TCU didn’t play on Saturday, but for my money, yesterday was the best day of the year for college football.
Notice my wording there — I don’t mean it was the best weekend of college football. I mean that it was 65 degrees in my neck of the woods, I had no responsibilities whatsoever, and there was a steady stream of entertaining games on my TV screen. It was the perfect storm, and not having to worry about the Horned Frogs only added to the enjoyment.
And a couple of those entertaining games just so happened to come from Big 12 teams! TCU, Kansas State, Oklahoma State and Kansas all had byes this week, but the remaining six teams put on a show for us. Let’s go ahead and get started with the game everyone’s going to analyze to death:
Oklahoma (6-0, 3-0 Big 12) 34, Texas (4-2, 2-1) 27
The Sooners blew two early red zone opportunities that could’ve put them up 21-0 in a flash. When Texas managed to hang around and trail by just seven entering the half, I thought the Longhorns were going to pull this game out thanks to those red zone failures from Oklahoma.
But instead, the Sooners figured out how to finish drives and kept Texas from getting into a rhythm on offense. Sure, the Longhorns scored 27 points, but it felt like a miracle every time they managed to score.
Two particular things stand out in this game to me, the layman of all laymen (and laywomen!). One is that Texas had absolutely no idea what to do with Jalen Hurts. The Oklahoma quarterback was able to run for 131 yards on 17 carries. Most of those were scrambles — Texas sold out to stop the deep ball, leaving acres of space in front of the safeties. Hurts jogged into those spaces with ease, picking up first down after first down. TCU should watch this game to see how not to play defense against Oklahoma.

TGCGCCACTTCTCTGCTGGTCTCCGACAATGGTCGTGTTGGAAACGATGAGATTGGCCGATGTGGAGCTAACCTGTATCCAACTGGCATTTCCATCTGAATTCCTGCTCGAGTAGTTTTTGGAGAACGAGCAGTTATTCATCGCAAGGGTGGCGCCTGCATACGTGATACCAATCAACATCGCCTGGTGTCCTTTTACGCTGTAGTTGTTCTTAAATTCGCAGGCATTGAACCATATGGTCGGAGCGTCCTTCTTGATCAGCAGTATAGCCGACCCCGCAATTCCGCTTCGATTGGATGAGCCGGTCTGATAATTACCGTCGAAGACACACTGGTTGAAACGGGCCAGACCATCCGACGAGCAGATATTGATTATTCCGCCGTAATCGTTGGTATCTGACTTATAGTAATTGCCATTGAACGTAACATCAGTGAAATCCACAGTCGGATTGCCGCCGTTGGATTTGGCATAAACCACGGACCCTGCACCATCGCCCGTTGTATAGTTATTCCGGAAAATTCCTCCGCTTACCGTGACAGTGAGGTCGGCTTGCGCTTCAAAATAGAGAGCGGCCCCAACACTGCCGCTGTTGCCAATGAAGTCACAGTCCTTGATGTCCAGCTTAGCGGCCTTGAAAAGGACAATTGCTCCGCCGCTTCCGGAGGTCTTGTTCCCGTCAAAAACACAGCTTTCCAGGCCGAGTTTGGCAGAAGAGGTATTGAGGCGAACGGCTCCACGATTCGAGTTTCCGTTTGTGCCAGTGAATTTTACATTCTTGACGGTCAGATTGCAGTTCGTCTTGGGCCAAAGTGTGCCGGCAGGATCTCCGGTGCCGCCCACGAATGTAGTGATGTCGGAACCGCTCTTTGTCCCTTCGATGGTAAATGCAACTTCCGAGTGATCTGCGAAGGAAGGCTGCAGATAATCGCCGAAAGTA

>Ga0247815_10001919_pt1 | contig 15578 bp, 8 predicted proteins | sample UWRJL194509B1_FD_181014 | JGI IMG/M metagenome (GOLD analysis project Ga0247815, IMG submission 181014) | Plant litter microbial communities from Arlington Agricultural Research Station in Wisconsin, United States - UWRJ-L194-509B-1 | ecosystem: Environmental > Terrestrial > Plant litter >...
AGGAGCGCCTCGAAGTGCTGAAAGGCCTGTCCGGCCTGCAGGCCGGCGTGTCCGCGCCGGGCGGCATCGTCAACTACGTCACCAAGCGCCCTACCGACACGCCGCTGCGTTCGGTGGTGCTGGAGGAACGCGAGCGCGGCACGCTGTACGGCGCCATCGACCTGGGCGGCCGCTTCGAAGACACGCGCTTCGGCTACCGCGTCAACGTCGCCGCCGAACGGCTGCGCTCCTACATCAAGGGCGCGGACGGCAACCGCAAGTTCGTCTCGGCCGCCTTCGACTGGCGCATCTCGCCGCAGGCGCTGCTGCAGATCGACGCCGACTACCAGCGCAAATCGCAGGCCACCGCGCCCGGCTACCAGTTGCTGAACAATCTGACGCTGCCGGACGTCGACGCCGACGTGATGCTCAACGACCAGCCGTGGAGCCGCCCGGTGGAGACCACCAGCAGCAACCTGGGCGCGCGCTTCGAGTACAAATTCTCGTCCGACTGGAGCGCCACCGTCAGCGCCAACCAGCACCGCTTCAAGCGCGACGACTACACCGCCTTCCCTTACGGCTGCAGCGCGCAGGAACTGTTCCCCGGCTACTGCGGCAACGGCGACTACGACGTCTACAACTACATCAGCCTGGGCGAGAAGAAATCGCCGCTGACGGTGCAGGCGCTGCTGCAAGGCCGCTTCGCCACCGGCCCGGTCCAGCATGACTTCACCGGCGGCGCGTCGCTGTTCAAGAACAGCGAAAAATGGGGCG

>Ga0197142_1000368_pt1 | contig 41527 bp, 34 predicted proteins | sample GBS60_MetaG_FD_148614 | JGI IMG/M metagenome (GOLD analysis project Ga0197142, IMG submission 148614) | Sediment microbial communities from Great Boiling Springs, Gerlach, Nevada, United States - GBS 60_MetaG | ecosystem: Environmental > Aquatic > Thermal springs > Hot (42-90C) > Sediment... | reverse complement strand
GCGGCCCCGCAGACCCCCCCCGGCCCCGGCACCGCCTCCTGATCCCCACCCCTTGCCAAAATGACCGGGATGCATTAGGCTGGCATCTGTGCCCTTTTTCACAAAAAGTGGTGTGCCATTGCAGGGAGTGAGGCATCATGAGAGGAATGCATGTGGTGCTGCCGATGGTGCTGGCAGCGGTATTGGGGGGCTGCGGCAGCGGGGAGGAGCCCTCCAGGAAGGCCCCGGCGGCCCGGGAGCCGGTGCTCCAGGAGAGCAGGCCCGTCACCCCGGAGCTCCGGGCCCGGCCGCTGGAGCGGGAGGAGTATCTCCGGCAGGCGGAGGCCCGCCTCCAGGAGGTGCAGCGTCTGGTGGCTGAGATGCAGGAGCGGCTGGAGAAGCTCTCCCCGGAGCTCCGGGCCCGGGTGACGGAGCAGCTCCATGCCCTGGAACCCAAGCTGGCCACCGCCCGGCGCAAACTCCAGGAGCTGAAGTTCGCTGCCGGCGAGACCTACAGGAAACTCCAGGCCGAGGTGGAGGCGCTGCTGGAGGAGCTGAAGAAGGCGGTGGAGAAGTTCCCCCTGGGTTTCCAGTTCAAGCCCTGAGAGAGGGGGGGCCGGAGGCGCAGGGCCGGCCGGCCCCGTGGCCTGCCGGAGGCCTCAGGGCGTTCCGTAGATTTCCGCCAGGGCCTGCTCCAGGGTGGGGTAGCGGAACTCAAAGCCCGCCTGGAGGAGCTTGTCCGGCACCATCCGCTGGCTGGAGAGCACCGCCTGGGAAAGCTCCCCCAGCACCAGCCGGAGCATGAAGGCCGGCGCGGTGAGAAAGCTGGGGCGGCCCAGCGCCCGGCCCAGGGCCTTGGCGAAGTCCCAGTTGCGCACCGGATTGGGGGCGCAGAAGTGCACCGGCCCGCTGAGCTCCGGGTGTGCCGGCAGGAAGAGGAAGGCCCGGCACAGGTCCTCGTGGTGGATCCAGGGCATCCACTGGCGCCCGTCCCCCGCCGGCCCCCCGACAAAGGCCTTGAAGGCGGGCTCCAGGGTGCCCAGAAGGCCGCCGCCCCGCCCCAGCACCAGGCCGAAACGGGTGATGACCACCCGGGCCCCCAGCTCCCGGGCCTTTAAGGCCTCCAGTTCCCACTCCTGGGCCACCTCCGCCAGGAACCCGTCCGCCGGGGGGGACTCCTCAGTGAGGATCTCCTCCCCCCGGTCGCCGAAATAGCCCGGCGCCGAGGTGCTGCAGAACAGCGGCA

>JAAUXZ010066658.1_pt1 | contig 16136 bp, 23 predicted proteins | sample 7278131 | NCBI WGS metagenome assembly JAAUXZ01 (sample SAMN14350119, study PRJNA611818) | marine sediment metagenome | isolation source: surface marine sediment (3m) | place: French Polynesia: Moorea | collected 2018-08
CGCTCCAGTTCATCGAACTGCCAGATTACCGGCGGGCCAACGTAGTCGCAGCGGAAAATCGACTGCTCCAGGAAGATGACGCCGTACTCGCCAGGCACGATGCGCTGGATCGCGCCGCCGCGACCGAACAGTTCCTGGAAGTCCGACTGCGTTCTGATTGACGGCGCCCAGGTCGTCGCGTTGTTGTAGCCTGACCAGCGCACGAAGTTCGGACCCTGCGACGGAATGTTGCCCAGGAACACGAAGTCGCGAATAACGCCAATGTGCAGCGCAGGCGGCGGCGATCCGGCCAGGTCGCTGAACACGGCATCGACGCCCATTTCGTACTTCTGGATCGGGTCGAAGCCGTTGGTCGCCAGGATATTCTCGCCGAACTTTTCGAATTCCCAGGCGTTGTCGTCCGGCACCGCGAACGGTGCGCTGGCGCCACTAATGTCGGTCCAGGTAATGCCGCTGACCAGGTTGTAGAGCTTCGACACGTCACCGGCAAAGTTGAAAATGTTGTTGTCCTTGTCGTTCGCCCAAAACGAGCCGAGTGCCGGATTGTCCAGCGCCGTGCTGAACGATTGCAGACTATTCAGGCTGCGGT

The second thing is that either Oklahoma’s pass rush is much better than I expected or Texas’ offensive line is really bad. Sam Ehlinger was sacked nine times on Saturday, and even that number feels low. He was never comfortable in the pocket and threw for just 210 yards on 38 attempts. It was a seven-point win for Oklahoma, but anyone watching that game came away feeling like the Sooners were much, much better than Texas.
Also, CeeDee Lamb is a human cheat code, and TCU should start planning on how to stop him now.
OU has a home game against West Virginia next week, while Texas hosts Kansas.
Baylor (6-0, 3-0) 33, Texas Tech (3-3, 1-2) 30
This game went to double overtime, and it was the Bears that were forced to stage a last minute comeback to force an extra period. Baylor went 89 yards in the final 1:37 of regulation and had a couple of cracks from the five yards line at a touchdown that would’ve won the game, but settled for a 19-yard field goal.
I don’t have a handle on why Baylor struggled so much against Tech. The Red Raiders proved they know how to play defense last week against Oklahoma State, and they harassed Charlie Brewer into three interceptions. Brewer didn’t throw a touchdown in this one, either, though he did run for three scores.
I think Baylor is a good team, so I’m willing to chalk this one up as an anomaly. If anything, this game is a sign that Matt Wells is bringing defense back to Lubbock. That’s refreshing to see.
Baylor travels to Oklahoma State next week, while the Red Raiders host Iowa State. Speaking of the Cyclones...
Iowa State (4-2, 2-1) 38, West Virginia (3-3, 1-2) 14
The final score belies how close this game was. West Virginia was tied at 14 with Iowa State at the half, and trailed 21-14 entering the third quarter before the Cyclones pulled away.
The offense just disappeared for the Mountaineers in the final two quarters, but — much like what I said earlier about Matt Wells — I think first-year WVU head coach Neal Brown is getting the most out of a depleted roster. He’s going to be very, very good in Morgantown.
Iowa State was....fine. They were supposed to win this game, they did, let’s move on. The Cyclones travel to Tech, as mentioned above, while West Virginia plays at Oklahoma.